Letting Go of Victimhood

Letting Go of Victimhood

Courage to be changed

I came to Sexaholics Anonymous 4 years ago. Before that I had no idea I was an addict. Daily suicidal thoughts were the last straw. After acting out I didn’t feel good; I just felt strong pain and had no idea what to do or how I could help myself. I was praying that God would give me the way out from my obsession.

Then I read a story on the internet from an SA woman from somewhere and identified with it, that I too was addicted to lust. When I came to a meeting and listened to members’ shares, I could not believe that they were suffering from the same things as me. My first feeling was, “I am home. I can be myself here and tell the truth, little by little.” After three months in the program I could feel in my heart that I didn’t want to act out anymore.

Being sober I realized that I wanted to have more than just sobriety; I also wanted to work on the Steps. Inspired by one of the sisters in SA, I decided to join Russian-speaking SA meetings and to search for a sponsor there. At that time, there were only a few SA sober sisters in my country so there was little choice.

I studied Russian at school, but had never spoken it after graduation. Without knowing the language very well, I took courage and gave it a try because I really wanted to change my life and get on the Path of Recovery. I joined the Russian-speaking fellowship then with the help of google translate. Those times I prayed for the courage to try, and trusted my Higher Power that it would work out. It wasn’t easy and I thank God that He heard me and found a sponsor who believed we could successfully work together on the Steps.

Step by step with the help of online translation I started to work with a Russian sponsor because my desire was greater than my fears. I was afraid all the time—I made mistakes in writing, I tried to speak but also made many mistakes. Despite my fears, I still went on with it.

Working on Step 4 with a sponsor helped me to realize that I have always been “a victim.” I constantly found myself in situations where others were guilty, not me. I blamed others that they hurt me, looked at me wrong, told me wrong. Pain and accusations—that’s what I wanted and what my illness wanted. When my sponsor recommended that I pray and reflect on how to best move on from my precious victimhood, I did not want to hear it—I was angry. However after our talk I prayed a lot that God would show me if I was a victim.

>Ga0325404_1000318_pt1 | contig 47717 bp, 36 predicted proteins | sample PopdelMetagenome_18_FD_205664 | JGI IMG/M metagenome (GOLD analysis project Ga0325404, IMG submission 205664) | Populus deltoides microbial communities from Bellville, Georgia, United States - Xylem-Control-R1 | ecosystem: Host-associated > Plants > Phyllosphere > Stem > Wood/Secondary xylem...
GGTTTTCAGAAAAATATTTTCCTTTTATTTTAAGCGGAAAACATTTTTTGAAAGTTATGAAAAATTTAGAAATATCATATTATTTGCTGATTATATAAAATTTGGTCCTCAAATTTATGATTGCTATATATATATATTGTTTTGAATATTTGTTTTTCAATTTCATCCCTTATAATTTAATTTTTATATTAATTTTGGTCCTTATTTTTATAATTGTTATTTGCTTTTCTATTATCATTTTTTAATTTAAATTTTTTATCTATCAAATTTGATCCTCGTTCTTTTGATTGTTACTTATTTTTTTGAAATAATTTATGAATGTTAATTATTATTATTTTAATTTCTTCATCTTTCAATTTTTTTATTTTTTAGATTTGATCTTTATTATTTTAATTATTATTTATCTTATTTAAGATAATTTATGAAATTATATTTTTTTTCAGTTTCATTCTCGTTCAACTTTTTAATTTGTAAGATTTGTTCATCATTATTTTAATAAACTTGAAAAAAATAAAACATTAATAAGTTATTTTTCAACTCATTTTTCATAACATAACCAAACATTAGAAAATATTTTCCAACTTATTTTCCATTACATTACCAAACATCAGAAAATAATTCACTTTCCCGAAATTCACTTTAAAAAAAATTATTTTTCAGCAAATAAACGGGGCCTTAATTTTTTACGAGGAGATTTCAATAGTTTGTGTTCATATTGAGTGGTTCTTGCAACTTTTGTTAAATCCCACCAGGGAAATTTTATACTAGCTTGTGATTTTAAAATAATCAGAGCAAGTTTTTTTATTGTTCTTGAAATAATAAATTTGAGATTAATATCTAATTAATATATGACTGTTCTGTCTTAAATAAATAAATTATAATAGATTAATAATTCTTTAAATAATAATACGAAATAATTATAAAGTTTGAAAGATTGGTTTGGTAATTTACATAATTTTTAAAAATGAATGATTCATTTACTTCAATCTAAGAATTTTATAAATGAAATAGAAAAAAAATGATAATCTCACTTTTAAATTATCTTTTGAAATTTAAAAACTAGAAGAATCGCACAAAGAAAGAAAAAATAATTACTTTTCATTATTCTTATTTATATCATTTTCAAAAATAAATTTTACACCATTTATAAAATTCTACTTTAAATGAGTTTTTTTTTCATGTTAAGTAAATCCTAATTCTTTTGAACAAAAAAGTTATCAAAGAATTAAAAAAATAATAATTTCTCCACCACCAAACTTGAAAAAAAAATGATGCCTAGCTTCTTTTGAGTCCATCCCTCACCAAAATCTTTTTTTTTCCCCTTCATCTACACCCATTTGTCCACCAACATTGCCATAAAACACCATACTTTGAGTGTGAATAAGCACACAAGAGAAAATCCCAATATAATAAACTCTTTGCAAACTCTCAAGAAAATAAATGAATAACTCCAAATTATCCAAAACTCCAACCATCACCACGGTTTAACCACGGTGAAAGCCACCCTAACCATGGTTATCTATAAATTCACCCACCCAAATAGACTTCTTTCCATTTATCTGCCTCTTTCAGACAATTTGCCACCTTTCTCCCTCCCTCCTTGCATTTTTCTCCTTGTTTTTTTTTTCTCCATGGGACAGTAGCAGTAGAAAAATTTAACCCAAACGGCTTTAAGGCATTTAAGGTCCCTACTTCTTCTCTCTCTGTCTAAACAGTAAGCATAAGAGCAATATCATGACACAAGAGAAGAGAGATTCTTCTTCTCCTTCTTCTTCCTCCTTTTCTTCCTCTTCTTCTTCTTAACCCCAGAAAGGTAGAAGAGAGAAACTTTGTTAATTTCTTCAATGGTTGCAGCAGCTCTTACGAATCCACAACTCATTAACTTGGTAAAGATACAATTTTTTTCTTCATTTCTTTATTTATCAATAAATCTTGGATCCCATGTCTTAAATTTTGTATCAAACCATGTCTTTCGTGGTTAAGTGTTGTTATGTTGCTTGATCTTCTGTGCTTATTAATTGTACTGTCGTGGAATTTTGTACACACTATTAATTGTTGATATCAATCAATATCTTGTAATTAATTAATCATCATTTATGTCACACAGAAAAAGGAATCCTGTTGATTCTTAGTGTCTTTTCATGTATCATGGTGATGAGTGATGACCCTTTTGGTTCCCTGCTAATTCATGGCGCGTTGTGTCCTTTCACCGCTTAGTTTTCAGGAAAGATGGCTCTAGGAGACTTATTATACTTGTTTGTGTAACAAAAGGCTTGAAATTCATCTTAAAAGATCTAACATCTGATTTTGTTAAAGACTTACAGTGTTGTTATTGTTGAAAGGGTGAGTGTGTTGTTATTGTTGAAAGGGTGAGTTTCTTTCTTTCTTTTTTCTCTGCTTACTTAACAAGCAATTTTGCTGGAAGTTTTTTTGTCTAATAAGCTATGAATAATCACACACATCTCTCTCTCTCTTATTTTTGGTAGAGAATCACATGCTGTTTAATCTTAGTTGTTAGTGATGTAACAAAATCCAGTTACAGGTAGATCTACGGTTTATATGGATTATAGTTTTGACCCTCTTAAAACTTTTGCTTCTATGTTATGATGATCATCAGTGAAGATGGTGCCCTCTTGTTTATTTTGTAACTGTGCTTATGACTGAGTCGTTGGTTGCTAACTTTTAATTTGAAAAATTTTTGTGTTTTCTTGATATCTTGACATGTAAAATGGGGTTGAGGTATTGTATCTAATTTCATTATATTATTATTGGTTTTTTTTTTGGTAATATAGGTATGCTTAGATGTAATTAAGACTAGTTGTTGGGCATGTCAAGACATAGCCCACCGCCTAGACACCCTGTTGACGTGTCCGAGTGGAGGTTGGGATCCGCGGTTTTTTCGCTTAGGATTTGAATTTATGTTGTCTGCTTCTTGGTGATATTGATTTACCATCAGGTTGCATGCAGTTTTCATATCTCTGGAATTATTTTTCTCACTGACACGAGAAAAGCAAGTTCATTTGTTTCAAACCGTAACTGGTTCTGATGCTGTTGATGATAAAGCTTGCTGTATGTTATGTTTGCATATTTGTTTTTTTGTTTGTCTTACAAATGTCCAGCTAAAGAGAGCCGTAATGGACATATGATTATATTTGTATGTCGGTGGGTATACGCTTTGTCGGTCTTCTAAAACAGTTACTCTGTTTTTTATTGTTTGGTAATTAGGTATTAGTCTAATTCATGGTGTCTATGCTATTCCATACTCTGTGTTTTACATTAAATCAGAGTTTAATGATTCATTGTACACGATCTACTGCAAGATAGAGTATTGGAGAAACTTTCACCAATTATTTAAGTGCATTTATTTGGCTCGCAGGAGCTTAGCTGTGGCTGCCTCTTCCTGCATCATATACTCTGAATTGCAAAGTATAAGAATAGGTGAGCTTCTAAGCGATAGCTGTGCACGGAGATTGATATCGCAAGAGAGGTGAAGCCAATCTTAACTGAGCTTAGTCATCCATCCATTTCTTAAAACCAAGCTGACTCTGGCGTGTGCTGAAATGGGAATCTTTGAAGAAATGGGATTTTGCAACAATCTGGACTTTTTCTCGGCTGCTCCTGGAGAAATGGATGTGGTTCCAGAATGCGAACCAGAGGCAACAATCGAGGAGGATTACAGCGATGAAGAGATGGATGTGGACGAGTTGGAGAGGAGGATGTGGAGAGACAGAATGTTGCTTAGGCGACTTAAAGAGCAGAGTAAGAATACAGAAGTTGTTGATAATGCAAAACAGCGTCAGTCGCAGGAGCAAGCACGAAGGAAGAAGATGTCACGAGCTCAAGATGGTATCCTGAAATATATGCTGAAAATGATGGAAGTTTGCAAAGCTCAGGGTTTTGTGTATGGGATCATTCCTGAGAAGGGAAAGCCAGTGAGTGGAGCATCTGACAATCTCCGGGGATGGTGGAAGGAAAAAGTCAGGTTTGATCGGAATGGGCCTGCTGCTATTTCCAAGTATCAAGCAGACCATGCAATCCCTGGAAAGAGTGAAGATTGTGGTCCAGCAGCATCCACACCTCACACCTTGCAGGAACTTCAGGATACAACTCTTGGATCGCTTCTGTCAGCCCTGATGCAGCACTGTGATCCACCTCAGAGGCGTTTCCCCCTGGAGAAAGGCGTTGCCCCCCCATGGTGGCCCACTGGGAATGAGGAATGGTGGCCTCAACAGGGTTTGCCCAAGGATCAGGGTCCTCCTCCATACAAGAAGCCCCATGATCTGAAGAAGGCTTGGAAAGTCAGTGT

And God showed me that I had always sought the role of victim. I prayed so much then that He would help me to drop my sense of victimhood and move on in life; I needed His help; I knew I couldn’t do it myself. I cried like a child. It felt like something inside me was breaking; that God was breaking down the frozen walls around my precious sense of victimhood and showing me a way out. I wanted with all my heart to stop blaming others because I was tired of living with it. Surrender gave me the courage to let go. Now, today, I have decided that I am no longer a victim and I ask God each time I am tempted to say, “No” to the temptation to victimhood. I have a choice today: to be a victim or not, to trudge the Road of Happy Destiny or to go back to the dark, depressing state of perpetual victimhood. I prefer light, joy, and freedom today.

It took a lot of humility to admit my character defects. Thanks to the work on Steps 4 through 7, I dared to admit that I am a selfish, dishonest, and controlling person. Every time I choose the solution, I gain an inner freedom, and the courage to admit that I am a sick person getting well, not a bad person getting good. I am a loved daughter of God.

Again, my desire for recovery was greater than my fears of making amends at Step Nine. A particular amend I had to make was to pay for a random person’s purchases in a random shop. I had a big fear of doing this and kept putting it off for a long time because I had no idea how I could do it. But I had to face my fears and do it if I wanted to be free, and no one could do it for me. One Sunday I set out to make the amend. I was full of fears. I continued praying that God would give me the courage, because this amend seemed so impossible for me. I had never been in a situation like this before. I had always preferred to take from people than to give. I passed by two shops and I couldn’t do anything. When I stopped at a third one, I told myself: “God, give me the courage; my fear is stronger than my will to do what I have to, but You can help me. I don’t know how to go about this. Just give me the courage and the right situation.” And the funny thing is, it all happened so fast! God gave me a person whom I could approach and offer to pay for his purchases. I made the amend with His involvement. The man gave me a big hug and said this was a miracle for him, that no one had ever done anything so kind for him before.

It is a miracle how God encourages my desire for bold change. I do not want to live in the past anymore, feeding myself—poisoning myself—off dark memories. I am alive today in a new way; happy, joyous and free, and I believe that God will give me even more courage to help me along the Path of the Recovery.

Jolita P., Lithuania

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